SCIENCE FICTION

Fool's Run, by Patricia A. McKillip. New York: Warner Books. 221 pp. $15.95. This book is so beautifully conceived and produced that it is almost as much high art as high-tech. Images of extra-galactic life taking unspeakable shape overwhelm the mind of Terra Viridian and reach across space to Magic Man the Bach master, Sydney the space musicologist, a masked Queen of Hearts, and a heart-frozen patroller named Aaron who watches over them like an intergalactic angel. These helplessly empathetic friends and lovers are driven before invasive projections of alien urgency. ``Fool's Run'' is an original composition that is no more describable than the mystery it spins around. Stalking the Unicorn: A Fable of Tonight, by Mike Resnick. New York: TOR. 312 pp. $3.50.

``You little green wart'' is M"urgenst"urm, the devious elf who cons an Irish shamus into a wild unicorn chase in the ``other'' Manhattan - a parallel Big Apple even more rotten than our own. Resnick's wisecracking detective (via Fritz Leiber's famous fun-fantasy series about Fafhrd and the Grey Mouser) recruits Mephisto the paranoid mage (his magic mirror hates him), Felina the catperson, and a unicorn expert retired to the Morbidium, where warehoused residents sleep comfortably in upholstered coffins with built-in stereo. John Justin Mallory of the significant middle name saves both our world and six-inch Eohippus, who is shrunk by blows to any horse anywhere - as all of us are diminished by human cruelty anywhere. ``Stalking the Unicorn'' is hilarious, profound, and magical. Twisting the Rope, by R.A. MacAvoy. New York: Bantam Books, 1986. 242 pp. $3.50.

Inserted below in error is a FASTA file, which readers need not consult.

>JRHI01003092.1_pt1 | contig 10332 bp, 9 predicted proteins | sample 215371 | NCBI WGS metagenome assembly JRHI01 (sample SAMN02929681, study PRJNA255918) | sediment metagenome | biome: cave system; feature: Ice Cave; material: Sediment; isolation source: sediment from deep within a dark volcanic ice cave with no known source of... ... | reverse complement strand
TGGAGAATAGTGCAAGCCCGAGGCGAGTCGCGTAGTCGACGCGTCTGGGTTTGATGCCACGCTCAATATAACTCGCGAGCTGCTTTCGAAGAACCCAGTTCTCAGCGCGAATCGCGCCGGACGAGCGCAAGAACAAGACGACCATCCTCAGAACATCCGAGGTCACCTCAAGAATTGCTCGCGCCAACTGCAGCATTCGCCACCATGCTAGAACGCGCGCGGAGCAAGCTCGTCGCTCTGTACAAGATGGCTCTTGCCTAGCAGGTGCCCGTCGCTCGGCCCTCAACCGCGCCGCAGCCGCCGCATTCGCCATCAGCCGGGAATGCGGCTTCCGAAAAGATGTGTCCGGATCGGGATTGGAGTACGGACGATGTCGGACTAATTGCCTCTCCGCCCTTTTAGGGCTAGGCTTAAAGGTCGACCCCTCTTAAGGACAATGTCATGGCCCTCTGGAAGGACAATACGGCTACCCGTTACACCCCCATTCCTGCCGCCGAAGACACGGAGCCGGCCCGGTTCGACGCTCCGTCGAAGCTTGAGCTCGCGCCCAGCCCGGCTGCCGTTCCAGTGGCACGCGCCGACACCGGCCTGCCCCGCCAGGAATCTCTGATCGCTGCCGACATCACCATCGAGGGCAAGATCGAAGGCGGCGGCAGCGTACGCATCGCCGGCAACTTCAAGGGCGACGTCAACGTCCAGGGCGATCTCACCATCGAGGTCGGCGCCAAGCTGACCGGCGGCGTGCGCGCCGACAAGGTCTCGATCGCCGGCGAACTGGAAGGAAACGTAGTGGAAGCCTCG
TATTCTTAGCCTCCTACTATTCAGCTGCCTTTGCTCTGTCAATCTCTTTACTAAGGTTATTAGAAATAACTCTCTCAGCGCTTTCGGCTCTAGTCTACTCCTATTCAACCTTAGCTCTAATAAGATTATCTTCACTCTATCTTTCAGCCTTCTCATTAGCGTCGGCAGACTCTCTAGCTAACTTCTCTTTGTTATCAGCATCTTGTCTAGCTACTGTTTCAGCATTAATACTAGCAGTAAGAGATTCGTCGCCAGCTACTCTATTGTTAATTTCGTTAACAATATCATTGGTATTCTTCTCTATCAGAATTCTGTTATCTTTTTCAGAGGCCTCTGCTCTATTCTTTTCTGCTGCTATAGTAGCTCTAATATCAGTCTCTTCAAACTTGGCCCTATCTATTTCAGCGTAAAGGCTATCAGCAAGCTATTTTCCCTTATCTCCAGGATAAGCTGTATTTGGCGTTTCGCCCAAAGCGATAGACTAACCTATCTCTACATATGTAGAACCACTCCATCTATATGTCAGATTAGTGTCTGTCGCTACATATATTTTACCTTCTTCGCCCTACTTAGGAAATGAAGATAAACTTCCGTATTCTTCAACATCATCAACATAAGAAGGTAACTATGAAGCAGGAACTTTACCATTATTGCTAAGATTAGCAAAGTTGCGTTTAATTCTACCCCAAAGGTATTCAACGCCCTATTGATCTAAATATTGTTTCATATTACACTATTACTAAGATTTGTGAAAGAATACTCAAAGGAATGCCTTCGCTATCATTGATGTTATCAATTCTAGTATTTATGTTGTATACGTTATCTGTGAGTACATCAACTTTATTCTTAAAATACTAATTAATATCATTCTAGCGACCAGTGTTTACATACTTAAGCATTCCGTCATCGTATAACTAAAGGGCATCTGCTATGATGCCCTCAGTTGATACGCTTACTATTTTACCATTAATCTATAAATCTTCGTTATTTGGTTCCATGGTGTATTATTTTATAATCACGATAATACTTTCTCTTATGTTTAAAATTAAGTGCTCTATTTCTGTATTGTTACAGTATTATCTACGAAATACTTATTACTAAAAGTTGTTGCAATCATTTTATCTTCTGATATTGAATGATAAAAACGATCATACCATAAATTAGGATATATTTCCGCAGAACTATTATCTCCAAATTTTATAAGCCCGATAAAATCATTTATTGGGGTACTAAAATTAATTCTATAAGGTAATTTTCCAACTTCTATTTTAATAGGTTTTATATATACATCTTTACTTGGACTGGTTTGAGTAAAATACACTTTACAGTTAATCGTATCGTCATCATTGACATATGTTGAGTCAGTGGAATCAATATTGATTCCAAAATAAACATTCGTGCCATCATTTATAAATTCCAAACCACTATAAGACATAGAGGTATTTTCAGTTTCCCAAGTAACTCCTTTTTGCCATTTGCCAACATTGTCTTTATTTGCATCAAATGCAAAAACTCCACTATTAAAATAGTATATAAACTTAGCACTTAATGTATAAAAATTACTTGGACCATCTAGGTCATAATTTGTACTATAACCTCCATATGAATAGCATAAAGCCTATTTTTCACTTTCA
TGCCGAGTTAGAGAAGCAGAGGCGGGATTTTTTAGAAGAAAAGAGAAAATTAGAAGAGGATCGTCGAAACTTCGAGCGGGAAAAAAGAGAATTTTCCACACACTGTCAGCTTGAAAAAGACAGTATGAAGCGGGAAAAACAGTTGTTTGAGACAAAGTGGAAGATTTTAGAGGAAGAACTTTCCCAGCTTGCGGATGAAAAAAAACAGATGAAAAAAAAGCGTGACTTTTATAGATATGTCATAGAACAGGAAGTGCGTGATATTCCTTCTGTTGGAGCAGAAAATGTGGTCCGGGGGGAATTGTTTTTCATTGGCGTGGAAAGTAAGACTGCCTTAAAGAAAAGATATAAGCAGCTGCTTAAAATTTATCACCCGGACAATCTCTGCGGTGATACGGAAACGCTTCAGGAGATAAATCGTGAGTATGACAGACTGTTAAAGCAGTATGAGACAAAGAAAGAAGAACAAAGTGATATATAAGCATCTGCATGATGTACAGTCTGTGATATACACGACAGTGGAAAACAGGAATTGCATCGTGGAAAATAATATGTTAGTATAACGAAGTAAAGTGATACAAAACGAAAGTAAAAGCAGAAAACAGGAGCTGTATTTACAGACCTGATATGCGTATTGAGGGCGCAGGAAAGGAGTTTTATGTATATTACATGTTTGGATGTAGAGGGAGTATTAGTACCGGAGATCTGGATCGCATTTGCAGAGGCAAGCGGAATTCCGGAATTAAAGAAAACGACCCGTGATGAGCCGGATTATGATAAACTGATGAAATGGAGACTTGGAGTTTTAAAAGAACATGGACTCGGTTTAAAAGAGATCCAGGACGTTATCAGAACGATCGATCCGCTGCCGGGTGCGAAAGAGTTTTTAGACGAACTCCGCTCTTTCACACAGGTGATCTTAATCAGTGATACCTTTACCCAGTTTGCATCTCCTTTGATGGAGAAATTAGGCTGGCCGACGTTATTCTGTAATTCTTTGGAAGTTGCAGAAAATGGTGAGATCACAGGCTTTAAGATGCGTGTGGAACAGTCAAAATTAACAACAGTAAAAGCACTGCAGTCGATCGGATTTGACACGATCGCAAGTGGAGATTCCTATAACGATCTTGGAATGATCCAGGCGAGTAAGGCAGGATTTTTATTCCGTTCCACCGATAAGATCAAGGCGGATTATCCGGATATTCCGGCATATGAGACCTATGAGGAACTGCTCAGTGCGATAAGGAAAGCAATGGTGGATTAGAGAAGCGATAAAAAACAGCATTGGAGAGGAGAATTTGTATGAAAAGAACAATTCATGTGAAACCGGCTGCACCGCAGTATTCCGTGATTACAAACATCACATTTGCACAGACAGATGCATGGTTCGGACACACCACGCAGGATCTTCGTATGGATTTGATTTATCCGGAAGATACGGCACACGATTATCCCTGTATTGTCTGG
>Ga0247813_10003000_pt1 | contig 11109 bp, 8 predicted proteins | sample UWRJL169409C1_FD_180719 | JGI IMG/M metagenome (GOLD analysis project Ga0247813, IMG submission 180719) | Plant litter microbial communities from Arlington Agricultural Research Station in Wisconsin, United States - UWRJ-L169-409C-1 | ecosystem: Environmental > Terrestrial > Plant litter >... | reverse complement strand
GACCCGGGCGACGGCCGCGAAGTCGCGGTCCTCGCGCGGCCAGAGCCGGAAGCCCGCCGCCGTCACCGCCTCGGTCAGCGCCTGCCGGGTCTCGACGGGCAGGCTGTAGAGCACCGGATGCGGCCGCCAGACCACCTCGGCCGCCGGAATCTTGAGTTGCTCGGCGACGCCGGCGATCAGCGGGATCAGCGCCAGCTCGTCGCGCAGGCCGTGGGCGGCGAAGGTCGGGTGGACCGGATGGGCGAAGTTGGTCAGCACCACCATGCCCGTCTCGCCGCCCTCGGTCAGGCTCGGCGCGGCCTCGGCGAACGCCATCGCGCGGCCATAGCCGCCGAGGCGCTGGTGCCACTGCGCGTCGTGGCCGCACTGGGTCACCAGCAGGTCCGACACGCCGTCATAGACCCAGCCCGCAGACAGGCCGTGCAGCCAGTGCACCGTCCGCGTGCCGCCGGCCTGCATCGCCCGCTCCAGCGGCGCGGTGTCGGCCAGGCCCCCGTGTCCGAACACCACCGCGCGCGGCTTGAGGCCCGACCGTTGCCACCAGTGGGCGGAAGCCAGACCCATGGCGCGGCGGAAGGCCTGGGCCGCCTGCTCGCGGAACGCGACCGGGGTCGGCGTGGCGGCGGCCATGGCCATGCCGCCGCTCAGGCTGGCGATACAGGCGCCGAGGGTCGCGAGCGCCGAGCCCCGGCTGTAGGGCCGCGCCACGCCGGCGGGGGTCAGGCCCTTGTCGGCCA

For readers who enjoyed taking ``Tea with the Black Dragon,'' he is back - ageless, ancient, and still stuck on Martha MacNamara, a feisty fiddler in her 50s who leads her kooky musicians (called MacNamara's band, of course) through some Celtic loony tunes on California's barbarous coast. The murder of the group's piper entwines them all with the secrets of the living and the dead - and of someone in between who takes over the mind of the heroine's three-year-old granddaughter. Strands of love and hate are woven into ``Twisting the Rope.'' When the mystery is solved, Martha agrees to tie the knot with her silken-mannered Mayland Long: Is MacAvoy roping readers into a series featuring the graying musician and her elegantly deadly mate? Firecode, by Chelsea Quinn Yarbro. New York Popular Library. 453 pp. $3.95.

Readers who regularly ``input'' 15-digit number strings may be looking around their terminals uneasily indeed, for Yarbro has combined the ancient cabalistic notion of mathematical codes with modern dependence on computerized devices that crunch numbers ad infinitum. The numerology of the fire demon (FIRECODE) is unwittingly fed into everything from preprogrammed microwave ovens to government main-frames by people who definitely do not know the number of this beast. Public and private agencies fight the flames, each other, and any acknowledgment of what is happening. Yarbro's careful probing into the lives of people whose numbers are literally up - on the computer screen - makes readers all the more vulnerable to the impact of her literally burning question: ``What if...?''

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